Biden calls on Congress to pass drug pricing legislation this year
President Biden on Wednesday called for Congress to pass legislation this year that would lower prescription drug prices, seeking to accomplish a long-held Democratic goal.
“Let’s do what we’ve always talked about for all the years I was down here in this body in Congress,” Biden said in his first joint address to Congress. “Let’s give Medicare the power to save hundreds of billions of dollars by negotiating lower drug prescription prices.”
“Let’s get it done this year,” he added.
However, Biden notably did not include a drug pricing component in his American Families Plan unveiled earlier Wednesday, a major legislative package with proposals on paid leave and child care. The absence of a drug pricing plan, despite pressure from congressional Democrats to include one, has raised questions about Biden’s commitment to moving forward on the legislation.
Still, Biden made forceful remarks in Wednesday’s speech, while presenting health care as a separate topic from the Families Plan.
He even added in a line that was not in his prepared remarks, pointing out that former President Trump also supported Medicare negotiating drug prices, in a break from most Republicans, before later backing off the idea.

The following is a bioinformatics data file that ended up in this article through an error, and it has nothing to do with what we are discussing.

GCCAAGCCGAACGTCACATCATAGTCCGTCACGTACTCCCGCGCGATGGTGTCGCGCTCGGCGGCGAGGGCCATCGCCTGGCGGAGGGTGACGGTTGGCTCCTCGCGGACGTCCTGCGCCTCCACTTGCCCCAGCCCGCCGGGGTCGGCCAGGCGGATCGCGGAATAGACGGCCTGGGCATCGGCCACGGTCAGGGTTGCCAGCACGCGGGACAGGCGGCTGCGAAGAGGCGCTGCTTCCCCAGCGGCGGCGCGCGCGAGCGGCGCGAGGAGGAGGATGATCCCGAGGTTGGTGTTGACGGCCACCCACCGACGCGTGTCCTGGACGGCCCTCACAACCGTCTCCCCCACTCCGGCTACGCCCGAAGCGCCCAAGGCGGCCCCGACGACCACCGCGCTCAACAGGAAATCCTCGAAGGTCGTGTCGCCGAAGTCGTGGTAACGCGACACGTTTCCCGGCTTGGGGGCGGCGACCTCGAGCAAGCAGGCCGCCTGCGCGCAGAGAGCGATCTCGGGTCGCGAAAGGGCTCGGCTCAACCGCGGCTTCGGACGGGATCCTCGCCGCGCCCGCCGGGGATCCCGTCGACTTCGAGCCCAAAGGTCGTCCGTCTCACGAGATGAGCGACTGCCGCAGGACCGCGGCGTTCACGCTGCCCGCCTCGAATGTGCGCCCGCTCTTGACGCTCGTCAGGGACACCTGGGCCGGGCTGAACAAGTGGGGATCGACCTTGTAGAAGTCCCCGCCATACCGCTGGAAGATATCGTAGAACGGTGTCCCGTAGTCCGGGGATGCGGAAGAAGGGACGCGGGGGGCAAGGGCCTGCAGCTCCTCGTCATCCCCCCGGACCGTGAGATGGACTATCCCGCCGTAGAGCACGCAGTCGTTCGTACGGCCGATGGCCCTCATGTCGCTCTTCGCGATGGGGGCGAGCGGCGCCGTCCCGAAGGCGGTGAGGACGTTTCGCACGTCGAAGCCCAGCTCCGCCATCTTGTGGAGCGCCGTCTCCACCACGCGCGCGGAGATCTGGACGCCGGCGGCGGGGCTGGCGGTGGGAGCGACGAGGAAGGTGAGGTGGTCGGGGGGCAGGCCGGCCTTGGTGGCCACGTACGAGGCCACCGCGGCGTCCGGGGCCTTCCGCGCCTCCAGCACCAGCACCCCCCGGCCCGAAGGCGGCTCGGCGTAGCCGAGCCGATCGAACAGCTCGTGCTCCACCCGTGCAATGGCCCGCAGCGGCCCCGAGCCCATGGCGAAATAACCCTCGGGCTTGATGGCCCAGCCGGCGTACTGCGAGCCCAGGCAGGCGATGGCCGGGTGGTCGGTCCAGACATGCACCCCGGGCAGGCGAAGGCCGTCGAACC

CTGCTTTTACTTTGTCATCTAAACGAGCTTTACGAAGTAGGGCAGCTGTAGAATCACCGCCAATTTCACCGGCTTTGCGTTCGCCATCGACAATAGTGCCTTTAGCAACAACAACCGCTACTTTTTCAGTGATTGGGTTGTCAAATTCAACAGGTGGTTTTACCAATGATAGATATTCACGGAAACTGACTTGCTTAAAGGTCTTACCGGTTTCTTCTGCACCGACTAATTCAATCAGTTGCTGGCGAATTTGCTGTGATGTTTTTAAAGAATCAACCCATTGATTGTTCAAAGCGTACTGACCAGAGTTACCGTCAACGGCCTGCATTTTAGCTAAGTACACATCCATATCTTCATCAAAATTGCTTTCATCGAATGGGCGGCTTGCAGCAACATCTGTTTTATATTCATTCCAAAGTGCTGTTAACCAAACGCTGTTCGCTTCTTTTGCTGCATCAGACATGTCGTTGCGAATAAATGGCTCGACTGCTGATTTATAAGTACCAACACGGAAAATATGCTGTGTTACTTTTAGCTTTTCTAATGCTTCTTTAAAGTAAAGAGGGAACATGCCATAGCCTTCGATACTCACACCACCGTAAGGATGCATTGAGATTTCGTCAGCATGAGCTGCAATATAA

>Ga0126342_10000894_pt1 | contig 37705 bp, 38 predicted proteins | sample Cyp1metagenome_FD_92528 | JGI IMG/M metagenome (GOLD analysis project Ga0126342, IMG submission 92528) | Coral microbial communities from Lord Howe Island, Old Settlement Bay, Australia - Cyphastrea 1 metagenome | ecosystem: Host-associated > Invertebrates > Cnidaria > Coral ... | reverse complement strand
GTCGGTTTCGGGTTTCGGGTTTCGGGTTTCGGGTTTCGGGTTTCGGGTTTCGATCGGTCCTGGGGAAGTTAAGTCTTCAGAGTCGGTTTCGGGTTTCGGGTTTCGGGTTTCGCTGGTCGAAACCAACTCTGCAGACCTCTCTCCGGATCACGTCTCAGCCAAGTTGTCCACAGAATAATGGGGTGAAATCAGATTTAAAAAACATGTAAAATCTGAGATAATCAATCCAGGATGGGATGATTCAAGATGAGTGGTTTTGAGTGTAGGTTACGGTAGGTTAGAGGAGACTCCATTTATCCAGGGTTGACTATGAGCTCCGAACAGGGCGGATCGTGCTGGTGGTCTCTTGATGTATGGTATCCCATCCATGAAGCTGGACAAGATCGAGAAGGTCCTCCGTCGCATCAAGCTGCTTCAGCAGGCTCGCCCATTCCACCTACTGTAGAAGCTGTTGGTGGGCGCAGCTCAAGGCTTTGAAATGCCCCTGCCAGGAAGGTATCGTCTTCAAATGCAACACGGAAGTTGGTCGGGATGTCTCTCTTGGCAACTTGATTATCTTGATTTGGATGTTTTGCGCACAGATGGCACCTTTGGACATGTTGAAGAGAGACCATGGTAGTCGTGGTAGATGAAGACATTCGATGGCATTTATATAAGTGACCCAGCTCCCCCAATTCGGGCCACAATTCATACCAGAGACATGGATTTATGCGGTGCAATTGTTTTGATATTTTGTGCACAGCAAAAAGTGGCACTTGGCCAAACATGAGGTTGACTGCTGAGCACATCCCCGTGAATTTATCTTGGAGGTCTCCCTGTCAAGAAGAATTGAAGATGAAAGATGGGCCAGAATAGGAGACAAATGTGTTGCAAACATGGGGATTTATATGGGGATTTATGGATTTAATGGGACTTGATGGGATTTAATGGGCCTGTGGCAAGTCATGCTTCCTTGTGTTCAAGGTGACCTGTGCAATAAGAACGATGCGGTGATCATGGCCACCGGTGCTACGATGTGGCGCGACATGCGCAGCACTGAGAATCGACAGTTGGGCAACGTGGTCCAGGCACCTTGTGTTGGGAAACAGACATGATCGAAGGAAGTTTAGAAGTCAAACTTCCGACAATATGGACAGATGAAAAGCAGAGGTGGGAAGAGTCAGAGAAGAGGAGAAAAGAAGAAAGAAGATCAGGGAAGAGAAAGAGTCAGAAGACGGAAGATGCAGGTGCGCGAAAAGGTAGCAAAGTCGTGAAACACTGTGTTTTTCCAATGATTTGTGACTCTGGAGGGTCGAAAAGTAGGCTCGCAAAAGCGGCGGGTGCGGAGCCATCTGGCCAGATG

“We know how to do this,” Biden said. “The last president had that as an objective. We all know how outrageously expensive drugs are in America.”
In addition, Biden called for using the savings from drug pricing legislation, which could be as much as $500 billion over 10 years, “to strengthen the Affordable Care Act – expand Medicare coverage and benefits – without costing taxpayers an additional penny.”
Democrats in Congress have been pushing for lowering the Medicare eligibility age to 55 or 60, and expanding Medicare benefits to include vision, hearing and dental.
While Biden presented health care as separate from the Families Plan, Democrats in Congress who view the drug pricing measure as a major priority could add it when the package makes its way through the House and Senate.
“It’s critical that we level the playing field by giving the federal government the ability to negotiate lower prescription drug costs, and this will be one of my top priorities as we work to pass the American Families Plan,” House Energy and Commerce Committee Chairman Frank Pallone Jr. (D-N.J.) said earlier Wednesday.